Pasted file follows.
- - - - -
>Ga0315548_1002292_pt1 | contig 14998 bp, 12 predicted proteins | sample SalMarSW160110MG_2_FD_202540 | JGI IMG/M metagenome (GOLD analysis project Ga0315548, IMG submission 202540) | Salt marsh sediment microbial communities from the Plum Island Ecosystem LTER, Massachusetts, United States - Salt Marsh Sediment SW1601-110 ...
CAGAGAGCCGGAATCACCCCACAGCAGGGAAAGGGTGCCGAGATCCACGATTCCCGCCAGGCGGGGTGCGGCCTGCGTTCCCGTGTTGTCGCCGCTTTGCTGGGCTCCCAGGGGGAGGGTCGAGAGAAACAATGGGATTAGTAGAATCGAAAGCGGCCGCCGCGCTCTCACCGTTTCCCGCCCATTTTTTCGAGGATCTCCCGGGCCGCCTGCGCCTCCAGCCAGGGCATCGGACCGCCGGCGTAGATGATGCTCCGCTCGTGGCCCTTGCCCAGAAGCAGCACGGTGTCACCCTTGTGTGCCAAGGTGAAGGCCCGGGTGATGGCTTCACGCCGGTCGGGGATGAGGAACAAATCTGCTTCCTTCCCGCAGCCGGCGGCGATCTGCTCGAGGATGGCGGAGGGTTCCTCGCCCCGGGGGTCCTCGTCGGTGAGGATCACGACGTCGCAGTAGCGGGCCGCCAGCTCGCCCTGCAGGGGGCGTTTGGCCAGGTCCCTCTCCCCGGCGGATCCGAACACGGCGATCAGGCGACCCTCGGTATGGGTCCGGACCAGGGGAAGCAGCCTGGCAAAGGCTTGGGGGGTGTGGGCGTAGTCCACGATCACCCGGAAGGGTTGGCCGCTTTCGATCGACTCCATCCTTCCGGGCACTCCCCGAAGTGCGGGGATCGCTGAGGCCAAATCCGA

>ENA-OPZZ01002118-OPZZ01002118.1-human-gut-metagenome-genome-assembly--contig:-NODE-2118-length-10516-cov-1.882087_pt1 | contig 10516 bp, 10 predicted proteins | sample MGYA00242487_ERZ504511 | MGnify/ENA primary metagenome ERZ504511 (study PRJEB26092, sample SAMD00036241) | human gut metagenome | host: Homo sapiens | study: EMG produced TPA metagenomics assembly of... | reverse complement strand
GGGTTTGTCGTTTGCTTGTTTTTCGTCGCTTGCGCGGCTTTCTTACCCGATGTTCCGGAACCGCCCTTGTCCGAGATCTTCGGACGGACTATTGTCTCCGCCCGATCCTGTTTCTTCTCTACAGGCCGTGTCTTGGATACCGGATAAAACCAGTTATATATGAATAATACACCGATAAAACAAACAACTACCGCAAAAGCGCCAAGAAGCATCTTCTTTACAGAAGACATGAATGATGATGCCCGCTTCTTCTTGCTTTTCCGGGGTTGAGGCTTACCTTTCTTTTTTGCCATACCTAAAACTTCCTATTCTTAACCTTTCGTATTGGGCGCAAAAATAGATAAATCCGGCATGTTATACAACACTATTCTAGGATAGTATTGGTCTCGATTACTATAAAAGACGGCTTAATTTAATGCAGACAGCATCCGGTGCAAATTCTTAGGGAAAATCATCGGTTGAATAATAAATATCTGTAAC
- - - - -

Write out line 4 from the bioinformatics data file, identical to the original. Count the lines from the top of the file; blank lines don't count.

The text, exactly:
GGGTTTGTCGTTTGCTTGTTTTTCGTCGCTTGCGCGGCTTTCTTACCCGATGTTCCGGAACCGCCCTTGTCCGAGATCTTCGGACGGACTATTGTCTCCGCCCGATCCTGTTTCTTCTCTACAGGCCGTGTCTTGGATACCGGATAAAACCAGTTATATATGAATAATACACCGATAAAACAAACAACTACCGCAAAAGCGCCAAGAAGCATCTTCTTTACAGAAGACATGAATGATGATGCCCGCTTCTTCTTGCTTTTCCGGGGTTGAGGCTTACCTTTCTTTTTTGCCATACCTAAAACTTCCTATTCTTAACCTTTCGTATTGGGCGCAAAAATAGATAAATCCGGCATGTTATACAACACTATTCTAGGATAGTATTGGTCTCGATTACTATAAAAGACGGCTTAATTTAATGCAGACAGCATCCGGTGCAAATTCTTAGGGAAAATCATCGGTTGAATAATAAATATCTGTAAC